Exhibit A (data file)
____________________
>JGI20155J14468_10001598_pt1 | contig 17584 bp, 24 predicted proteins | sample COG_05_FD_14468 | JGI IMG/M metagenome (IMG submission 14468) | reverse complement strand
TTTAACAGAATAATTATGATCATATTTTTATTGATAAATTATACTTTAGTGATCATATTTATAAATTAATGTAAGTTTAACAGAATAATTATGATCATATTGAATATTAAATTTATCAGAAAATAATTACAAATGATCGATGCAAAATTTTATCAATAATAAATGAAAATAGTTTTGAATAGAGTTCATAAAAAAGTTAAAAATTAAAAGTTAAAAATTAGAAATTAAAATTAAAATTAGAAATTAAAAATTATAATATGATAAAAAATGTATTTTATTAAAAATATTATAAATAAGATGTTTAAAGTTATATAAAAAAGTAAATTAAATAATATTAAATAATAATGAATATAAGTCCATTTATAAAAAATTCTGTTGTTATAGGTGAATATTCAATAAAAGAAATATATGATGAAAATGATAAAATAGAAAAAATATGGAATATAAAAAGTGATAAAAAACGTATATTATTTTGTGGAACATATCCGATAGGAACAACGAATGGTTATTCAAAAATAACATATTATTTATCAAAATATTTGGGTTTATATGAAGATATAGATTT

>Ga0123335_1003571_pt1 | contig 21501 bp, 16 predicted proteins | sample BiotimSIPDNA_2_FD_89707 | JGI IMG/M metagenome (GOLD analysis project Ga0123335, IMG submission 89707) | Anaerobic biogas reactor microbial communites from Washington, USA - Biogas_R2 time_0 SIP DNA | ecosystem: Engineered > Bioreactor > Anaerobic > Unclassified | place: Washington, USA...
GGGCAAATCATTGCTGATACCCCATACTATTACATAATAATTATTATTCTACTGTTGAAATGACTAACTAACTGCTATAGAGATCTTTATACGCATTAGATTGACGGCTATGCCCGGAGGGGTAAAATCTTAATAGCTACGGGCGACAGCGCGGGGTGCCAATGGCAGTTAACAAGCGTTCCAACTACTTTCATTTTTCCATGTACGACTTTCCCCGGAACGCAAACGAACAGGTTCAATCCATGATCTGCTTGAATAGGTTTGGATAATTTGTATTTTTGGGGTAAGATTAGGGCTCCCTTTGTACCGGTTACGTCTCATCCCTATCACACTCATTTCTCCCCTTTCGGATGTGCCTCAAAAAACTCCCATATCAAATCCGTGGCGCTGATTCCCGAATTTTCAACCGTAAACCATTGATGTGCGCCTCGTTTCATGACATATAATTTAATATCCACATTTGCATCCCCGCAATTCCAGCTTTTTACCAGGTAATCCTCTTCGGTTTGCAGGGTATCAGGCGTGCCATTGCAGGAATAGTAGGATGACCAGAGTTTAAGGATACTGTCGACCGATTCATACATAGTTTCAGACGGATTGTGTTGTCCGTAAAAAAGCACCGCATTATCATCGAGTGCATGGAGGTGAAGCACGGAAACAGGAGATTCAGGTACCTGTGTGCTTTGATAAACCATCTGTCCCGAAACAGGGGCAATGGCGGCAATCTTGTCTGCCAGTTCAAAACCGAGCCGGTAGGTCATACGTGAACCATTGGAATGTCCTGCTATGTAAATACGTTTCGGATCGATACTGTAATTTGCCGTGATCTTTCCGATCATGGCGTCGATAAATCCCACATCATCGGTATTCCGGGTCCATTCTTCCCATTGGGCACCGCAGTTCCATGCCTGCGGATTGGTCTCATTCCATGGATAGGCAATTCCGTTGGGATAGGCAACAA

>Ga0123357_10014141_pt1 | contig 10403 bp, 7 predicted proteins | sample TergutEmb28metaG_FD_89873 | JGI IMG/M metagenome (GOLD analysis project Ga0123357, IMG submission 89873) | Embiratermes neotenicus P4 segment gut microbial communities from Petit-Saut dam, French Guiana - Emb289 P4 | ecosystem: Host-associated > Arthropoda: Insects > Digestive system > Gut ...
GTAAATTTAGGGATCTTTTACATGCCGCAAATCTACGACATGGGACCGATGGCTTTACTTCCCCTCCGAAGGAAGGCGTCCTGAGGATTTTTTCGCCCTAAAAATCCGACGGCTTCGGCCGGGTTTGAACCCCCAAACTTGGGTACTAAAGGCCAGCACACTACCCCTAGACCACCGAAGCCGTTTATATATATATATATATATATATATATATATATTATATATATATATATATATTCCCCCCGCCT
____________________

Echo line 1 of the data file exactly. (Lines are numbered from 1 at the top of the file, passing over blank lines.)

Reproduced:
>JGI20155J14468_10001598_pt1 | contig 17584 bp, 24 predicted proteins | sample COG_05_FD_14468 | JGI IMG/M metagenome (IMG submission 14468) | reverse complement strand